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Note: This is a companion file in a series. You may wish to choose your own order for viewing them. For example, you should implement the first three videos before implementing this one. Also, you might like to see how to quickly visualize the Txy analog of the Pxy phase diagram. If you see a phase diagram like the ones in section 11.8, you might want to learn about LLE phase diagrams. The links on the software tutorial present a summary of the techniques to be implemented throughout Unit3 in a quick access format that is more compact than what is presented elsewhere. Some students may find it helpful to refer to this compact list when they find themselves "not being able to find the forest because of all the trees."
Comprehension Questions |

15.04 - VLE calculations by an equation of state | Click here. | 80 | 1 |
PRMix.xlsx - Tutorial on use for bubble pressure (msu.edu) (10:06) An overview of the organization of PRMix.xlsx, and a tutorial on the strategy to solve bubble pressure problems. Example 15.6 is worked in the screencast. After watching this screencast, you should be able to also solve dew or flash problems if you think about the strategy used to solve the problem. You may also be interested in a similar presentation from U.Colorado (learncheme, 6min). |

10.10 - Mixture Properties for Ideal Solutions | Click here. | 80 | 1 |
10.9 - 10.12 Mixture Properties Overview (6:53) (msu.edu) This section of the text is thick with lots of equations. It may help to filter out the most important equations and results so that you have the perspective of the overall objectives of this section. There are a lot of equations in this section to show that the component fugacity in an ideal solution is simply the mole fraction multiplied by the pure component fugacity. In a liquid mixture, this is approximated as the mole fraction times the vapor pressure! This screencast goes on to preview the most important results of the next section to help you see the overall story. |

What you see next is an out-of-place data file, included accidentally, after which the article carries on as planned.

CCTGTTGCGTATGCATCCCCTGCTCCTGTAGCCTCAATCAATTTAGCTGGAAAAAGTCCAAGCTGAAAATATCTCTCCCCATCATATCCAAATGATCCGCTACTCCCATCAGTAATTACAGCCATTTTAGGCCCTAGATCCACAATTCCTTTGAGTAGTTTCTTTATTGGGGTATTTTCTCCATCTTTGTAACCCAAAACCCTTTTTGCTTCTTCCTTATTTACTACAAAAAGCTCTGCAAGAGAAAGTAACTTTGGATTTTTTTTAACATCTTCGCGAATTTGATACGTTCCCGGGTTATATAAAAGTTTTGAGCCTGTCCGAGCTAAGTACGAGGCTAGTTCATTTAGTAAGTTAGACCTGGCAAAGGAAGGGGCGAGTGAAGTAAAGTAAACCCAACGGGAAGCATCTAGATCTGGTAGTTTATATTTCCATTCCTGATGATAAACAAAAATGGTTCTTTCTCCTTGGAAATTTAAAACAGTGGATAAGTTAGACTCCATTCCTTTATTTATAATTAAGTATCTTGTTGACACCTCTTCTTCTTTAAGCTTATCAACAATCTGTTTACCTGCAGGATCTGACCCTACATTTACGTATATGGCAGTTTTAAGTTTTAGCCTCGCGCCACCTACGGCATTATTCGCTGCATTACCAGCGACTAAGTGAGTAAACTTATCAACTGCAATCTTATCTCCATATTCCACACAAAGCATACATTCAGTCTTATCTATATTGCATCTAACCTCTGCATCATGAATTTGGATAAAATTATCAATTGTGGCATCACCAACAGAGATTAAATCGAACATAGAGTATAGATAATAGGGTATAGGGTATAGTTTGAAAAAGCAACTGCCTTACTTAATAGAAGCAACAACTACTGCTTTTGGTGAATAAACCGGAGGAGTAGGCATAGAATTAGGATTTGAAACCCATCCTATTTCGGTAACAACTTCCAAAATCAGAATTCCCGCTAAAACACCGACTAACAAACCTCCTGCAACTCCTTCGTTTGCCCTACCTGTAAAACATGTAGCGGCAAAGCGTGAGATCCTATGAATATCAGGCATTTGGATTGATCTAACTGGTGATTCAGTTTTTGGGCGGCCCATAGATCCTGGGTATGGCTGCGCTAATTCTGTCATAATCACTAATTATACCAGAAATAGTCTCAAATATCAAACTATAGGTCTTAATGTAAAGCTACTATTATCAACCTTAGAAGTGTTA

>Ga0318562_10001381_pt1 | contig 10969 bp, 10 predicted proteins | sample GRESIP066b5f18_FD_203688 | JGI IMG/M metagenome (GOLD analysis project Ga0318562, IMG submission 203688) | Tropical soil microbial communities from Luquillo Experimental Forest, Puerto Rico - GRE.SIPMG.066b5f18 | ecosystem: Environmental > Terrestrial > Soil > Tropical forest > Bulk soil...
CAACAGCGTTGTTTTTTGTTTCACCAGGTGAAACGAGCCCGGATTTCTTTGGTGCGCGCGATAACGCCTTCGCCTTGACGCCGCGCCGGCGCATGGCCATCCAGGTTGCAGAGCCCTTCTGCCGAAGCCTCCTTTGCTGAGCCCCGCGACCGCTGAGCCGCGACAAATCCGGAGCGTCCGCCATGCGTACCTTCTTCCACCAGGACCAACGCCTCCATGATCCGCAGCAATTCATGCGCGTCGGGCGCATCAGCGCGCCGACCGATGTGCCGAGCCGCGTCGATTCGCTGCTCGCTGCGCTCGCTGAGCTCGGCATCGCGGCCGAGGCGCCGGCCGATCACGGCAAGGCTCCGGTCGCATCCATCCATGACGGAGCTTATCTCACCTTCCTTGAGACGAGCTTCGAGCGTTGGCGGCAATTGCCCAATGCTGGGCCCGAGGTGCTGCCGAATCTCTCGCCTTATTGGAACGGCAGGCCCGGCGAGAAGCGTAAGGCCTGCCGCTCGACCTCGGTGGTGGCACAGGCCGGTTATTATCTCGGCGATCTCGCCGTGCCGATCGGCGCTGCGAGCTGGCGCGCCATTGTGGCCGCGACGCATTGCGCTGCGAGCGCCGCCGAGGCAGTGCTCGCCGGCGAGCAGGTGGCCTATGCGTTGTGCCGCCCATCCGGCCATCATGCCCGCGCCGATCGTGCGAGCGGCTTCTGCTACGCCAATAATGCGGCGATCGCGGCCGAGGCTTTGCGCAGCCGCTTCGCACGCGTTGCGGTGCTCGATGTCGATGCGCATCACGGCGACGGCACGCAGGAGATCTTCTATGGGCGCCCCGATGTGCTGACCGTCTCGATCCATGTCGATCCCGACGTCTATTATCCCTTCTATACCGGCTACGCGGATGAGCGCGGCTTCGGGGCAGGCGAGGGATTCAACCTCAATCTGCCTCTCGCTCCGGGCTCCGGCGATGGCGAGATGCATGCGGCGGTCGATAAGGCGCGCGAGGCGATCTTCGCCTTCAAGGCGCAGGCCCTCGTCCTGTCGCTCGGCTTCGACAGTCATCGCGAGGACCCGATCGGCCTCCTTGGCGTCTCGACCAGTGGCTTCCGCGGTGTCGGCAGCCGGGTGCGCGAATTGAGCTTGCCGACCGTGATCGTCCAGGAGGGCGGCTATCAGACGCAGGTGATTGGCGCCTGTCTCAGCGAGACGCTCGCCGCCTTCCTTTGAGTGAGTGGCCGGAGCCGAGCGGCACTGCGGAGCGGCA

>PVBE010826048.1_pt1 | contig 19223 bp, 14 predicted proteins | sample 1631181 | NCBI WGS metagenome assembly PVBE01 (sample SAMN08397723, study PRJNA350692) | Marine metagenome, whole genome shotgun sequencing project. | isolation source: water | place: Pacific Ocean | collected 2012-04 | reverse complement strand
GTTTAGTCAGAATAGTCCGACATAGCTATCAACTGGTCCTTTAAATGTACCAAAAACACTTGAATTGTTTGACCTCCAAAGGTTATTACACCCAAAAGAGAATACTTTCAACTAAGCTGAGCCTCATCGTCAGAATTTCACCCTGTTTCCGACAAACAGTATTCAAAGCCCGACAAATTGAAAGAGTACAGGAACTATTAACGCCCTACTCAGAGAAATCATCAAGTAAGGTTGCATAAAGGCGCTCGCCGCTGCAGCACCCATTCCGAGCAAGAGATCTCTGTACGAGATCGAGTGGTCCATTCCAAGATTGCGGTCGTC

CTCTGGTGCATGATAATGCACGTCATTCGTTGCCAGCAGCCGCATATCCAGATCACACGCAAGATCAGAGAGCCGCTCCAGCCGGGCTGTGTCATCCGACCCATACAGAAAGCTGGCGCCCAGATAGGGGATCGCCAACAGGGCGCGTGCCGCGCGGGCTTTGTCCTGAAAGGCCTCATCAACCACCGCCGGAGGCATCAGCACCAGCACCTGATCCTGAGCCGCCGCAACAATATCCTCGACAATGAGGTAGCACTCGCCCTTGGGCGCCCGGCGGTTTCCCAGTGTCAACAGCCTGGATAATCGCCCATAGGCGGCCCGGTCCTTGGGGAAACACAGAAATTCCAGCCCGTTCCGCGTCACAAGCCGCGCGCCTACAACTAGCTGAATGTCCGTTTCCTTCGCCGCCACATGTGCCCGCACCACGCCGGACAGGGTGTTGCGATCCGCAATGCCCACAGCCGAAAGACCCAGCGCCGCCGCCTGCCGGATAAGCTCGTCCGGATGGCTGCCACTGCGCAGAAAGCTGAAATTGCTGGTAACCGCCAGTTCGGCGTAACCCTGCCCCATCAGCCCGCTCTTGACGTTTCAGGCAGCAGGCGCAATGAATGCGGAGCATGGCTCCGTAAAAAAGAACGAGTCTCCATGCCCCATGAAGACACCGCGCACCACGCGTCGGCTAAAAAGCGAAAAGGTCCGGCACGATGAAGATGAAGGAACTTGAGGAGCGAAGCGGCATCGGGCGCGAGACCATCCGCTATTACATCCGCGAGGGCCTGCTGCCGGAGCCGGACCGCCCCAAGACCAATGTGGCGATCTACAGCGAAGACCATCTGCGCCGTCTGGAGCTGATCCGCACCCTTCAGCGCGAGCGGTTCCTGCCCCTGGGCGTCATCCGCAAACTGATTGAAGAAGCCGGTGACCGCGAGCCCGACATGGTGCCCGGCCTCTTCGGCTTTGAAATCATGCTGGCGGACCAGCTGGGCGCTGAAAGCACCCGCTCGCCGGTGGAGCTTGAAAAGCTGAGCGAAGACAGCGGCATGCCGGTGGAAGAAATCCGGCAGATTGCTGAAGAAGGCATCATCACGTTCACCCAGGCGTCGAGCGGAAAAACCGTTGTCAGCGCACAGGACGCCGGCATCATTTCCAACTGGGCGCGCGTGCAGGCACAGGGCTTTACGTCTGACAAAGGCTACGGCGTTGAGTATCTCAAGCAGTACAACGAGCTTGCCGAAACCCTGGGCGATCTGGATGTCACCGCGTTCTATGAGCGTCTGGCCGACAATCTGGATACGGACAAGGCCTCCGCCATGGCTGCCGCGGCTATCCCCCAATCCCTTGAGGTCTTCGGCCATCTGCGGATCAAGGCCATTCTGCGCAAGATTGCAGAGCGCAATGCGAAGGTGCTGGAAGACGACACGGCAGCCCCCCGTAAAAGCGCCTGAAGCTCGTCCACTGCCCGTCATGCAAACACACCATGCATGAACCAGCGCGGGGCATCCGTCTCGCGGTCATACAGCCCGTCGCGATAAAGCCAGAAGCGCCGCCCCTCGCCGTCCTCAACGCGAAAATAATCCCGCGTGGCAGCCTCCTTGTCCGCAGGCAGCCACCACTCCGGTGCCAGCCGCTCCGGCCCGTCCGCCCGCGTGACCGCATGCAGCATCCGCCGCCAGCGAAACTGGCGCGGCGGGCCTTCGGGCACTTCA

18.09 - Sillen Diagram Solution Method | Click here. | 80 | 1 |
Sillen Diagram for Electrolyte Calculations (10:14) (msu.edu) Construction of a Sillien diagram involves several steps that are hard to follow from a textbook. This screencast goes through the steps of solving Example 18.5 from the Elliott and Lira textbook using the Sillen diagram. The problem asks for the pH of a solution that is 0.01 M NaOAc. |

13.03 - NTRL | Click here. | 80 | 1 |
NRTL concepts (2:30) (msu.edu) The concepts on the development of the NRTL activity coefficient model. Comprehension Questions: 1. What value does the NRTL model assume for the coordination number (z)? |

07.05 Cubic Equations of State | Click here. | 80 | 1 |
Intro to the vdW EOS. (LearnCheme.com, 5min) Provides a brief overview of the van der Waals (vdW) 1873 equation of state (EOS), which served as a prototype for EOS development for over 100 years. Note: the vdW EOS is just one conjecture of how equations of state for real fluids may be formulated. In reality, each fluid has its own unique EOS. The vdW model conjectures that the pressure is altered relative to the ideal gas by the presence of attractive forces and repulsive forces. Comprehension Questions: 1. Of the two parameters |